Digital Games as Theater

Dimitra Nikolaidou (Aristotle University of Thessaloniki)

Theater has been recently used as the basic reference model to study Massively Multi-player Online Role-Playing Games (MMORPGs). In this presentation, I will argue that there are indeed good reasons for that, related to the form, content and function of both theatre(play) and digital games/gameplay. Specifically, I will focus on a selected few of these reasons, and employ the narrative, open-world digital game Fallen London (Failbetter Games, 2009)—a liminal case among MMORPGs—to illustrate them. Fallen London exemplifies the similarities and correspondences in the design principles (theme, context, role, frame, sign, strategies), fundamental features (fictional world, narrative, characters, plot, setting, dialogue), operative conventions (text, performance, mise-en-scène), and sociocultural uses of theater and digital games.

Theater and/as Digital Game

Aikaterini Delikonstantinidou (National and Kapodistrian University of Athens)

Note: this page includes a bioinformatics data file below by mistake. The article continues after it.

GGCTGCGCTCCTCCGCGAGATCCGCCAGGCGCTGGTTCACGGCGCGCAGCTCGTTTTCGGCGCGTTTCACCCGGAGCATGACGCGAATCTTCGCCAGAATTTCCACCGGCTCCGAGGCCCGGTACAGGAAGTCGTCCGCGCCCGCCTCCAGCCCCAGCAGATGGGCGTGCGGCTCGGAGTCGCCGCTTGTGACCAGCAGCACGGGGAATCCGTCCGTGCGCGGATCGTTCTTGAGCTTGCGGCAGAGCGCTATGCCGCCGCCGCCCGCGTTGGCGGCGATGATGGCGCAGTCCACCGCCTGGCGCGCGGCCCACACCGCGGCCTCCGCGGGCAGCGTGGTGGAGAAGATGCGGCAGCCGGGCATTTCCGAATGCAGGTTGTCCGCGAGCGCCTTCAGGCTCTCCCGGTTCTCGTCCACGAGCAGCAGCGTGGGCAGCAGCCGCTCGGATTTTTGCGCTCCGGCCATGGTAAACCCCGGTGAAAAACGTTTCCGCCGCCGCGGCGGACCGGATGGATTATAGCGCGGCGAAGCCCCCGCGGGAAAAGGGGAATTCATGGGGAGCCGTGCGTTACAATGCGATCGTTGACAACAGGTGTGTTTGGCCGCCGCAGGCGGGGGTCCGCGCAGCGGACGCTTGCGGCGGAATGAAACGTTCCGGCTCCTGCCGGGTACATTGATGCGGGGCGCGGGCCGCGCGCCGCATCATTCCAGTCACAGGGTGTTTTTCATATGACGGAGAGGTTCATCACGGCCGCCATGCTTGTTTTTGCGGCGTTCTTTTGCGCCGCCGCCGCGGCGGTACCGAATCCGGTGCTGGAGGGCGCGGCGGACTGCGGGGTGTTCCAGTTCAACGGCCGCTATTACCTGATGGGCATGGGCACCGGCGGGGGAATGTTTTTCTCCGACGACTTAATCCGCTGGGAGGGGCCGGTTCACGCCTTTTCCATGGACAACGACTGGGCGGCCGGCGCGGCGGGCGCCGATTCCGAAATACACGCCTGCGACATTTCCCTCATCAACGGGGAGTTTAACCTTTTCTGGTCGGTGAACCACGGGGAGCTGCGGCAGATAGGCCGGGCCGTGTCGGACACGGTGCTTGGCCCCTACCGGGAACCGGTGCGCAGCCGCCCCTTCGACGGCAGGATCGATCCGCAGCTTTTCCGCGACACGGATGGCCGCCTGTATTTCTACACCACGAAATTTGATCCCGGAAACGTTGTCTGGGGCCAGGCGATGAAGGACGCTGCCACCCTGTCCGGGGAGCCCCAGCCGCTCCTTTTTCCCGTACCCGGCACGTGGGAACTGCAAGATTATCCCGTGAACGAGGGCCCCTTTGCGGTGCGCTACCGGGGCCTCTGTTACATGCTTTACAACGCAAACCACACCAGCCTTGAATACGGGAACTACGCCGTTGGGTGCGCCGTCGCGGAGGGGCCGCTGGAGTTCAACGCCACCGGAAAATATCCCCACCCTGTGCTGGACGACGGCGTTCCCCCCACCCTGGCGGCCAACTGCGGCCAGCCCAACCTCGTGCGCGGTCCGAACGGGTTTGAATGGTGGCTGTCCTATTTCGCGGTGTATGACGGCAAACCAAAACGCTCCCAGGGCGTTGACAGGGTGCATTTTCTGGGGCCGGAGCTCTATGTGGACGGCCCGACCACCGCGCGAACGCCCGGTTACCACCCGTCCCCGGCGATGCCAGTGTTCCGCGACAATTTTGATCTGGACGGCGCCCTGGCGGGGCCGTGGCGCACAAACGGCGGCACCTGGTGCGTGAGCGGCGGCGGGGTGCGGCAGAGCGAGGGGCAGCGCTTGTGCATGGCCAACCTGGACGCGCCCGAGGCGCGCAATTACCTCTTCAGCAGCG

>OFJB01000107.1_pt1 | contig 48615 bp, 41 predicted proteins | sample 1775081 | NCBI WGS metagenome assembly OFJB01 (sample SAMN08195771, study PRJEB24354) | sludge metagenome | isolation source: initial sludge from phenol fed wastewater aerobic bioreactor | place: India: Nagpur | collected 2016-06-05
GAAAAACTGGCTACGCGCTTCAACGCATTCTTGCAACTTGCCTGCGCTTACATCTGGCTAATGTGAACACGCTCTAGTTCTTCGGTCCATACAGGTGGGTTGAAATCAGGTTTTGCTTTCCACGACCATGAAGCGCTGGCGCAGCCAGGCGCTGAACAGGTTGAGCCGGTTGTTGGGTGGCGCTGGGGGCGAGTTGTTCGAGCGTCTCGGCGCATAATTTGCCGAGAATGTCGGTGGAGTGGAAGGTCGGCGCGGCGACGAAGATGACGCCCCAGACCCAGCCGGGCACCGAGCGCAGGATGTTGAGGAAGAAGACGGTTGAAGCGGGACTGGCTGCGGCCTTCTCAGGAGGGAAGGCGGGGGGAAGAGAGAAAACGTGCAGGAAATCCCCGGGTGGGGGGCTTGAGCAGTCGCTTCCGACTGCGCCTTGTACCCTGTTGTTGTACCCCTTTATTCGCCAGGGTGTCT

American theater has tapped into the possibilities that digital games and their affordances present. Theater creators have pushed the interpenetration of the two realms forward. In this way, they allow their works and their audiences to negotiate novel ways of co-owning the theater experience and actively engage in meaning-making processes. Many theater practitioners since the 2000s have figured that borrowing conventions, narrative structures, and plot devices from digital games would open new vistas of possibility for theater's poetics. This presentation offers an overview of exemplary theater projects and their reception, moving from projects in which the digital component of MMORPGs is less conspicuous yet figuratively and narratively present, to those in which digital technology is integral to the conception and production of the works.

The Sociocultural Implications of the Theater-Game Alliance

Dan Barnard (London South Bank University)

Drawing on the content of the first two presentations, this presentation expounds on the sociocultural affordances of (digital) game as theater and theater as (digital) game. Here, I will show that the theater-game alliance entails substantial benefits for both sides of the hyphen, as well as for the social domains of entertainment, art, and learning in which both are involved and which both affect. I will argue that of primary importance among these actual and potential benefits relating to the three aforementioned domains is the replenished productive capacity of attempts at effectuating social change; in other words, the "re-equipping" of such attempts.

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